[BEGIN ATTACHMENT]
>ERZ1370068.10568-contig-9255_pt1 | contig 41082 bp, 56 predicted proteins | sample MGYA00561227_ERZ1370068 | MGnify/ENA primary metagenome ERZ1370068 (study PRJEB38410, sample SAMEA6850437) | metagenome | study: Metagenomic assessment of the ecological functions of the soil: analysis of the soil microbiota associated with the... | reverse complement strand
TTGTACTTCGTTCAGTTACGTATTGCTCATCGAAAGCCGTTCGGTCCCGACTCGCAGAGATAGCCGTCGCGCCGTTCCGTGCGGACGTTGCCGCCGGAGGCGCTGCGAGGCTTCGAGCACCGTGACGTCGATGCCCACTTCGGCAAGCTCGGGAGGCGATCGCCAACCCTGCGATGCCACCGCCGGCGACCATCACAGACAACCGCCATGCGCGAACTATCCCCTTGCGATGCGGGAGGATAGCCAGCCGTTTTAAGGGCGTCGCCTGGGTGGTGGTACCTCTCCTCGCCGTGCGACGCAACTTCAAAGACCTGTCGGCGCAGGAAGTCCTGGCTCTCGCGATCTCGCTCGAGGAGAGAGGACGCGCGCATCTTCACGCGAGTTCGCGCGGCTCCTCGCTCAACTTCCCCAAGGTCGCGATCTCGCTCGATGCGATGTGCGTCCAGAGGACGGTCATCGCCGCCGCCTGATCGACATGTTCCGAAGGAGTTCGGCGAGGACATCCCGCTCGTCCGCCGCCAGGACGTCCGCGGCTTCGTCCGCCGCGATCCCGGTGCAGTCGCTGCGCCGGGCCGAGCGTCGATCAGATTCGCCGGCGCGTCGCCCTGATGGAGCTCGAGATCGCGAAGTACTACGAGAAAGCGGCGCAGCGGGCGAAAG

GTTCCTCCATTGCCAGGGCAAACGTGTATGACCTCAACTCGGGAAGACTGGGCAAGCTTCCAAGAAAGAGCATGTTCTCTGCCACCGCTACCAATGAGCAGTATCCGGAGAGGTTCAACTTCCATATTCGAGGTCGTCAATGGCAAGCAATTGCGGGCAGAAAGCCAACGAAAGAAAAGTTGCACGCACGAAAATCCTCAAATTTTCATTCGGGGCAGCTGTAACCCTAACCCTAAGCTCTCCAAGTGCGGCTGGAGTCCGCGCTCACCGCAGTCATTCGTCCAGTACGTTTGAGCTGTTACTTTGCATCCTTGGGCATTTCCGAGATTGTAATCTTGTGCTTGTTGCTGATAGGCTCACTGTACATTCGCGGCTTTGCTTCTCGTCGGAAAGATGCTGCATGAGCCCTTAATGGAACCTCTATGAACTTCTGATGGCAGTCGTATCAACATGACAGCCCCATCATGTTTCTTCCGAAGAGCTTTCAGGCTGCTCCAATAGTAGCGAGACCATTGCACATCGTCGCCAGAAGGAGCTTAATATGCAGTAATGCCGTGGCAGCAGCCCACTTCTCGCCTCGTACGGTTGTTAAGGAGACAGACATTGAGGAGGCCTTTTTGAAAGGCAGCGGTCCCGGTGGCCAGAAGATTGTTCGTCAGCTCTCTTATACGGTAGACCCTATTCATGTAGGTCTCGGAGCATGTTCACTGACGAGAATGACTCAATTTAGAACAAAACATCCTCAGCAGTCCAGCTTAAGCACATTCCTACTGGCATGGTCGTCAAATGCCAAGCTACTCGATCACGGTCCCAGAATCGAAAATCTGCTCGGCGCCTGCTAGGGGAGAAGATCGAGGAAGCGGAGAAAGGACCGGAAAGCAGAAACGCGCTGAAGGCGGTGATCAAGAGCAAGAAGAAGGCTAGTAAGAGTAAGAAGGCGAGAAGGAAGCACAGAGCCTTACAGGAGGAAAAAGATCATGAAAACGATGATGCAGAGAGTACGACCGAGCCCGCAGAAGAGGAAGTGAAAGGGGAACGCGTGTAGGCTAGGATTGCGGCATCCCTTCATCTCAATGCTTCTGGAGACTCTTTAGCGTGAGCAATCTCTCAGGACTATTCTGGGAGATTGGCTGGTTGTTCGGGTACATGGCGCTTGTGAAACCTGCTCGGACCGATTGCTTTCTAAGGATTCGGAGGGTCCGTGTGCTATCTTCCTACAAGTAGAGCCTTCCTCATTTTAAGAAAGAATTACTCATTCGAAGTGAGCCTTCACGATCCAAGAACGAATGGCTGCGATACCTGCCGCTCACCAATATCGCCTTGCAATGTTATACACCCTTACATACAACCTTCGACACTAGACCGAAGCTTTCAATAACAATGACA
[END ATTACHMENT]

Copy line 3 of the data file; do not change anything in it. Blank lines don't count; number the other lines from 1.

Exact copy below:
GTTCCTCCATTGCCAGGGCAAACGTGTATGACCTCAACTCGGGAAGACTGGGCAAGCTTCCAAGAAAGAGCATGTTCTCTGCCACCGCTACCAATGAGCAGTATCCGGAGAGGTTCAACTTCCATATTCGAGGTCGTCAATGGCAAGCAATTGCGGGCAGAAAGCCAACGAAAGAAAAGTTGCACGCACGAAAATCCTCAAATTTTCATTCGGGGCAGCTGTAACCCTAACCCTAAGCTCTCCAAGTGCGGCTGGAGTCCGCGCTCACCGCAGTCATTCGTCCAGTACGTTTGAGCTGTTACTTTGCATCCTTGGGCATTTCCGAGATTGTAATCTTGTGCTTGTTGCTGATAGGCTCACTGTACATTCGCGGCTTTGCTTCTCGTCGGAAAGATGCTGCATGAGCCCTTAATGGAACCTCTATGAACTTCTGATGGCAGTCGTATCAACATGACAGCCCCATCATGTTTCTTCCGAAGAGCTTTCAGGCTGCTCCAATAGTAGCGAGACCATTGCACATCGTCGCCAGAAGGAGCTTAATATGCAGTAATGCCGTGGCAGCAGCCCACTTCTCGCCTCGTACGGTTGTTAAGGAGACAGACATTGAGGAGGCCTTTTTGAAAGGCAGCGGTCCCGGTGGCCAGAAGATTGTTCGTCAGCTCTCTTATACGGTAGACCCTATTCATGTAGGTCTCGGAGCATGTTCACTGACGAGAATGACTCAATTTAGAACAAAACATCCTCAGCAGTCCAGCTTAAGCACATTCCTACTGGCATGGTCGTCAAATGCCAAGCTACTCGATCACGGTCCCAGAATCGAAAATCTGCTCGGCGCCTGCTAGGGGAGAAGATCGAGGAAGCGGAGAAAGGACCGGAAAGCAGAAACGCGCTGAAGGCGGTGATCAAGAGCAAGAAGAAGGCTAGTAAGAGTAAGAAGGCGAGAAGGAAGCACAGAGCCTTACAGGAGGAAAAAGATCATGAAAACGATGATGCAGAGAGTACGACCGAGCCCGCAGAAGAGGAAGTGAAAGGGGAACGCGTGTAGGCTAGGATTGCGGCATCCCTTCATCTCAATGCTTCTGGAGACTCTTTAGCGTGAGCAATCTCTCAGGACTATTCTGGGAGATTGGCTGGTTGTTCGGGTACATGGCGCTTGTGAAACCTGCTCGGACCGATTGCTTTCTAAGGATTCGGAGGGTCCGTGTGCTATCTTCCTACAAGTAGAGCCTTCCTCATTTTAAGAAAGAATTACTCATTCGAAGTGAGCCTTCACGATCCAAGAACGAATGGCTGCGATACCTGCCGCTCACCAATATCGCCTTGCAATGTTATACACCCTTACATACAACCTTCGACACTAGACCGAAGCTTTCAATAACAATGACA